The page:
Pavol Jozef Safarik University and University Hospital

Košice, Slovakia

Pavol Jozef Safarik University and University Hospital

Košice, Slovakia

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Fedotova J.,RAS Pavlov Institute of Physiology | Akulova V.,RAS Pavlov Institute of Physiology | Pivina S.,RAS Pavlov Institute of Physiology | Dragasek J.,Pavol Jozef Safarik University and University Hospital | And 3 more authors.
American Journal of Translational Research | Year: 2017

Gonadal hormones have been well-known to affect brain regions known to be involved in the modulation of mood and affective-related behavior. Prenatal stress might alter hypothalamic-pituitary-gonadal axis, it could be a target for development of affective-related disorders in male offspring. The present study was designed to examine an anxiety-like behavior in the adult male offspring with low levels of endogenous androgens delivered from pregnant dams exposed to prenatal stress from gestation day 15 to gestation day 19. The non-stressed and prenatally stressed intact, gonadectomized (GDX) and GDX male offspring treated with oil solvent or testosterone propionate (TP, 0.5 mg/kg, s.c., 14 days, once daily) were used in all experiments. Anxiety-like behavior was assessed in the elevated plus maze (EPM) and the open field test (OFT), respectively. Also, testosterone levels in the blood serum were measured in all experimental groups of offspring. Prenatally stressed GDX offspring demonstrated a significant decrease for time spent into the open arms and increase for time spent into the closed arms as compared to the non-stressed offspring. Administration of TP to the prenatally stressed GDX offspring resulted in a more markedly decrease of the time spent into the open arms and significantly raised the time spent into the closed arms as compared to the non-stressed GDX offspring treated with TP, non-stressed/prenatally stressed GDX offspring. Prenatally stressed GDX offspring showed a significant increase of crossing, rearing, grooming and defecation as compared to the prenatally stressed control offspring. On the contrary, administration of TP to the prenatally stressed GDX offspring significantly decreased crossing behavior, frequency of rearing and grooming behavior as compared to the non-stressed GDX offspring treated with TP, non-stressed/prenatally stressed GDX offspring. Prenatally stressed GDX offspring demonstrated a significant decrease of testosterone levels as compared to the non-stressed/prenatally stressed intact offspring, as well as non-stressed GDX offspring. Administration of TP significantly increased testosterone levels when prenatally stressed GDX offspring were compared with the prenatally stressed intact offspring, non-stressed/prenatally stressed GDX offspring. Thus, the results of the study clearly suggest that gonadectomy and TP supplementation profoundly changed an anxiety-related behavior in prenatally stressed male offspring in the EPM. Our current findings suggest that androgen deficiency in the prenatally stressed male offspring produces the high anxiety level and induces a marked anxious-like state. TP supplementation provokes development of profoundly anxious-like state in the prenatally stressed male offspring, Furthermore, this is the first study to show anxiogenic-like effect of TP administration on anxiety-related states in prenatally stressed male offspring with androgen deficiency. © 2017, E-Century Publishing Corporation. All rights reserved.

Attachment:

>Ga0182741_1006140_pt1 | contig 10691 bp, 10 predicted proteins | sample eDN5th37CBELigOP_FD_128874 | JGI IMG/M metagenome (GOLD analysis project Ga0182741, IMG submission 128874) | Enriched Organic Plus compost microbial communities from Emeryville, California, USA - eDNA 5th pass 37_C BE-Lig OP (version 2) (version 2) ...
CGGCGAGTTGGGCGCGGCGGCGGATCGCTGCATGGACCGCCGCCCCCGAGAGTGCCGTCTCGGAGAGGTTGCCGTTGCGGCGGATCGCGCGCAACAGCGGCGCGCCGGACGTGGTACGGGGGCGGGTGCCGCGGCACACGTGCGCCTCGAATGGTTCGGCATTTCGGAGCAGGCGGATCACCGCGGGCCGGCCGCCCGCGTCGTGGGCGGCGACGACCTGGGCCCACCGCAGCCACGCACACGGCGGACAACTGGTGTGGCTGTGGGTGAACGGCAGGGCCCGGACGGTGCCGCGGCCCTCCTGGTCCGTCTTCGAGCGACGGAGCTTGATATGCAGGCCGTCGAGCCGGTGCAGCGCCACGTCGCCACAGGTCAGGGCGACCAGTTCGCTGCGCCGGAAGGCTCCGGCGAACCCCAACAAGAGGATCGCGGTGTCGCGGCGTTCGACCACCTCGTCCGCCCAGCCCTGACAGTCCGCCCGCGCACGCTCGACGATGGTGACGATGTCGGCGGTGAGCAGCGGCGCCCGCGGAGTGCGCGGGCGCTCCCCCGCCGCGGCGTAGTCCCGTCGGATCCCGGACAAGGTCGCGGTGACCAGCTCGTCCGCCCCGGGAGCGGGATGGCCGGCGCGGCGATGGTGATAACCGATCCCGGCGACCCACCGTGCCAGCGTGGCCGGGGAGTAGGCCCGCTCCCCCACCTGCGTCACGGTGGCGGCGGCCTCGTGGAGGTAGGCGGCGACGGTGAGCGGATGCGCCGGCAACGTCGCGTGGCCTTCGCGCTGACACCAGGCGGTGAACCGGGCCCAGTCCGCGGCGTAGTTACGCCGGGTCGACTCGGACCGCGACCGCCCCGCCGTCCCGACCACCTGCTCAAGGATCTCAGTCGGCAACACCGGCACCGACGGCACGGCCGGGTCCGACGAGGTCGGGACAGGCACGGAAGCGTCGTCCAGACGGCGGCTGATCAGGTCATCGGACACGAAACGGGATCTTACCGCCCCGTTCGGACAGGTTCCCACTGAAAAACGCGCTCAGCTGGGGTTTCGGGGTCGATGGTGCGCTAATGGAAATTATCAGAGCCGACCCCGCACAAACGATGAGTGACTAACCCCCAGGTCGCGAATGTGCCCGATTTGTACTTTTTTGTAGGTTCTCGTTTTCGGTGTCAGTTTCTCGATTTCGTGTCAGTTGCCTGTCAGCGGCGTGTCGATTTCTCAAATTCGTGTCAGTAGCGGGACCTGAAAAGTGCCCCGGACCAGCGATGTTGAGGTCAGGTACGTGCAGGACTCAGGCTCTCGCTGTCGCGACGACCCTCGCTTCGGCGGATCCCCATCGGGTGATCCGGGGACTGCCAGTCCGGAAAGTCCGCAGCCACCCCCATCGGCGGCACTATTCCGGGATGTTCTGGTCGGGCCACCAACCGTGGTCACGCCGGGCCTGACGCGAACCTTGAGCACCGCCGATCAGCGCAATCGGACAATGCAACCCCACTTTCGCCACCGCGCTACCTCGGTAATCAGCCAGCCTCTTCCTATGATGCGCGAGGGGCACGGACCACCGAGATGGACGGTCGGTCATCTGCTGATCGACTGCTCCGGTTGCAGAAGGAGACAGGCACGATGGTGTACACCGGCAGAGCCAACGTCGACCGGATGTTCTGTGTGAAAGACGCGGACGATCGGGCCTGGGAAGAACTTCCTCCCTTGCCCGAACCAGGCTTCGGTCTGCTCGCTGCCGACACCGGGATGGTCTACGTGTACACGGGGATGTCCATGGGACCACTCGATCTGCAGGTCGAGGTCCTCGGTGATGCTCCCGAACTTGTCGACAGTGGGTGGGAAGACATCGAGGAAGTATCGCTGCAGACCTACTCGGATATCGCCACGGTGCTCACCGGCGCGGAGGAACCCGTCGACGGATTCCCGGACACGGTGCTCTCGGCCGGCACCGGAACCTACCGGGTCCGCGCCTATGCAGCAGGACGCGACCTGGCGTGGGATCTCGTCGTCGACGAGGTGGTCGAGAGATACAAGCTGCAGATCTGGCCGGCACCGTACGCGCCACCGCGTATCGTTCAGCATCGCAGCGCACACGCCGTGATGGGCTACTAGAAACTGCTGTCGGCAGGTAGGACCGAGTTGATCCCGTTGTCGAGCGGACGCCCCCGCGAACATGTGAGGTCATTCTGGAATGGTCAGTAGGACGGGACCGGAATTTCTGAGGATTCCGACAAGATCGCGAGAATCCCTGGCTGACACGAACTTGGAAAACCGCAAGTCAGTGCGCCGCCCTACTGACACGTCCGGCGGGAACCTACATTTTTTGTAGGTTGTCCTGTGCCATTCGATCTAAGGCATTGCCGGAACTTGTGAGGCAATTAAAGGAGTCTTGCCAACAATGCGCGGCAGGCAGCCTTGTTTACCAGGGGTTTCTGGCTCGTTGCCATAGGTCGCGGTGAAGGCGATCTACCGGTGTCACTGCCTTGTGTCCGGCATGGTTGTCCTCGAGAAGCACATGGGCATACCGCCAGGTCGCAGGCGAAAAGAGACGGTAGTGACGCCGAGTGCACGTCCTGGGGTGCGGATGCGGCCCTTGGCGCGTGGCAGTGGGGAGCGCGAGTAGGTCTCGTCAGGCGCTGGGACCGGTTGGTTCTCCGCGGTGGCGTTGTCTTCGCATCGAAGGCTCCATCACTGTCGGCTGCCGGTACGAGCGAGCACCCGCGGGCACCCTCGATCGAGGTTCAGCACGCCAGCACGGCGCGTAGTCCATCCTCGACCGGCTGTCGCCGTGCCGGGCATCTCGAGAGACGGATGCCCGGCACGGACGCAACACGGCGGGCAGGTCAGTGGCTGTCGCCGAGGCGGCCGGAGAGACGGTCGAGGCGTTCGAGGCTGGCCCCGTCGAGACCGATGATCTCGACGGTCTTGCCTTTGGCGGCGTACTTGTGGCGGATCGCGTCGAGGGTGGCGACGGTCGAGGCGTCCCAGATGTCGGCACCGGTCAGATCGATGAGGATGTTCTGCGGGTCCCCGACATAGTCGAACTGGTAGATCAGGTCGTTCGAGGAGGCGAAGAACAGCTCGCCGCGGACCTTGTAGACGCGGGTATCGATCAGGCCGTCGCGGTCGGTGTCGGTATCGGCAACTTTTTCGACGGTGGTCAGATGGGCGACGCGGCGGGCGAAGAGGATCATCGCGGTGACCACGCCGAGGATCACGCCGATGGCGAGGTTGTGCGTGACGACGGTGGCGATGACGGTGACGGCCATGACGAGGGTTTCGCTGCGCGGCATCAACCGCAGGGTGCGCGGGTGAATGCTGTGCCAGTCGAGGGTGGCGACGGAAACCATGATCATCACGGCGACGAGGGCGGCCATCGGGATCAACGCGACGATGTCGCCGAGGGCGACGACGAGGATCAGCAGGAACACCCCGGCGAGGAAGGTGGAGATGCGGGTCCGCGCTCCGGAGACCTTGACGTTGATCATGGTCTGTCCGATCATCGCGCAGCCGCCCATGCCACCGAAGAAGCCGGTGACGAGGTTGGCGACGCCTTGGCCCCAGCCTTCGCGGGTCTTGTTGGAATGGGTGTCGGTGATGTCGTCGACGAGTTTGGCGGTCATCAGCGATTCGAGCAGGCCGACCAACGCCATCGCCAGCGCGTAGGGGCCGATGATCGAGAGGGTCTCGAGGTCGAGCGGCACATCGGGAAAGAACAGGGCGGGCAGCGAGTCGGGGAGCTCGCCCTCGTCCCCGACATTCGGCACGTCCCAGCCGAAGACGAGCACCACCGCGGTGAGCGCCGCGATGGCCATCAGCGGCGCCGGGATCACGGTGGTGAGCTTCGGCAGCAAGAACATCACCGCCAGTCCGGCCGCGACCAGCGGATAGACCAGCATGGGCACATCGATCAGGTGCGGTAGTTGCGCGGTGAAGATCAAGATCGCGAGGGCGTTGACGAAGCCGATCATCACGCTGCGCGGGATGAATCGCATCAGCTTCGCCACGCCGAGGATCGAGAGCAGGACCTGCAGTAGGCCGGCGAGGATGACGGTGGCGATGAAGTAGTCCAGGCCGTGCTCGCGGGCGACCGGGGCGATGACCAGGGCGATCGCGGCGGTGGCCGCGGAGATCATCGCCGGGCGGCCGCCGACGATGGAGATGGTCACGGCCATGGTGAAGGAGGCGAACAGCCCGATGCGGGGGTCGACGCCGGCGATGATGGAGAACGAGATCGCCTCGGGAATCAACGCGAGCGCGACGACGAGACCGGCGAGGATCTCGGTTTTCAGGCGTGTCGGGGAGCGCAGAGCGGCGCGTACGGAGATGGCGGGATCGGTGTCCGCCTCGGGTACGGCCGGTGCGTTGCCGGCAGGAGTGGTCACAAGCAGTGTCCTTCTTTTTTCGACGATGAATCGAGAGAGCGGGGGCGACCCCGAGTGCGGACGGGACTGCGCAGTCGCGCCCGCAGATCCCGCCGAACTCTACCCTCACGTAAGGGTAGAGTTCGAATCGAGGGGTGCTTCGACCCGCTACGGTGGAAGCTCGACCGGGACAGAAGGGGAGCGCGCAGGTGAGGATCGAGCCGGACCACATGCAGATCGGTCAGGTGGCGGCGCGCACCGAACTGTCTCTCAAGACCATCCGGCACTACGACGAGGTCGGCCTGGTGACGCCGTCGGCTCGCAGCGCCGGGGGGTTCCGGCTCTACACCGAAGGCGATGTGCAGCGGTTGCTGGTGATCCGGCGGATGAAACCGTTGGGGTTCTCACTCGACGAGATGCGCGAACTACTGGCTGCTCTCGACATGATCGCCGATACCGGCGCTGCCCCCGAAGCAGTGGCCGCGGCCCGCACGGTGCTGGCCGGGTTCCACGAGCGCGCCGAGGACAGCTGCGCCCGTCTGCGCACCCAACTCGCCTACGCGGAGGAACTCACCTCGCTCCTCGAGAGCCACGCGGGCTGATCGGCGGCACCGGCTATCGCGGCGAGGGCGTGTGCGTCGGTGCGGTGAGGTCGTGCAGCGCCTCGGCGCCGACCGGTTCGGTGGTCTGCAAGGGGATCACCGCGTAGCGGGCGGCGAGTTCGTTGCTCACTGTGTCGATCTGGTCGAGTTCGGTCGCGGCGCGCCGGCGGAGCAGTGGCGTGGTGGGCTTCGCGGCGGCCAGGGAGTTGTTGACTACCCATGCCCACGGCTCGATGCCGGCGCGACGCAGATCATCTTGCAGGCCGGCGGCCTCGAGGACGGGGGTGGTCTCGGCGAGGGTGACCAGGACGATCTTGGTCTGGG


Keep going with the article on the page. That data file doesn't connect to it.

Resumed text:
Katuchova J.,Pavol Jozef Safarik University and University Hospital | Harvanova D.,Pavol Jozef Safarik University and University Hospital | Spakova T.,Pavol Jozef Safarik University and University Hospital | Kalanin R.,Pavol Jozef Safarik University and University Hospital | And 9 more authors.
Endocrine Pathology | Year: 2015

Diabetes mellitus type 1 is a form of diabetes mellitus that results from the autoimmune destruction of insulin-producing beta cells in the pancreas. The current gold standard therapy for pancreas transplantation has limitations because of the long list of waiting patients and the limited supply of donor pancreas. Mesenchymal stem cells (MSCs), a relatively new potential therapy in various fields, have already made their mark in the young field of regenerative medicine. Recent studies have shown that the implantation of MSCs decreases glucose levels through paracrine influences rather than through direct transdifferentiation into insulin-producing cells. Therefore, these cells may use pro-angiogenic and immunomodulatory effects to control diabetes following the cotransplantation with pancreatic islets. In this review, we present and discuss new approaches of using MSCs in the treatment of diabetes mellitus type 1. © 2015, Springer Science+Business Media New York.


PubMed | Pavol Jozef Safarik University and University Hospital
Type: Journal Article | Journal: Endocrine pathology | Year: 2015

Diabetes mellitus type 1 is a form of diabetes mellitus that results from the autoimmune destruction of insulin-producing beta cells in the pancreas. The current gold standard therapy for pancreas transplantation has limitations because of the long list of waiting patients and the limited supply of donor pancreas. Mesenchymal stem cells (MSCs), a relatively new potential therapy in various fields, have already made their mark in the young field of regenerative medicine. Recent studies have shown that the implantation of MSCs decreases glucose levels through paracrine influences rather than through direct transdifferentiation into insulin-producing cells. Therefore, these cells may use pro-angiogenic and immunomodulatory effects to control diabetes following the cotransplantation with pancreatic islets. In this review, we present and discuss new approaches of using MSCs in the treatment of diabetes mellitus type 1.

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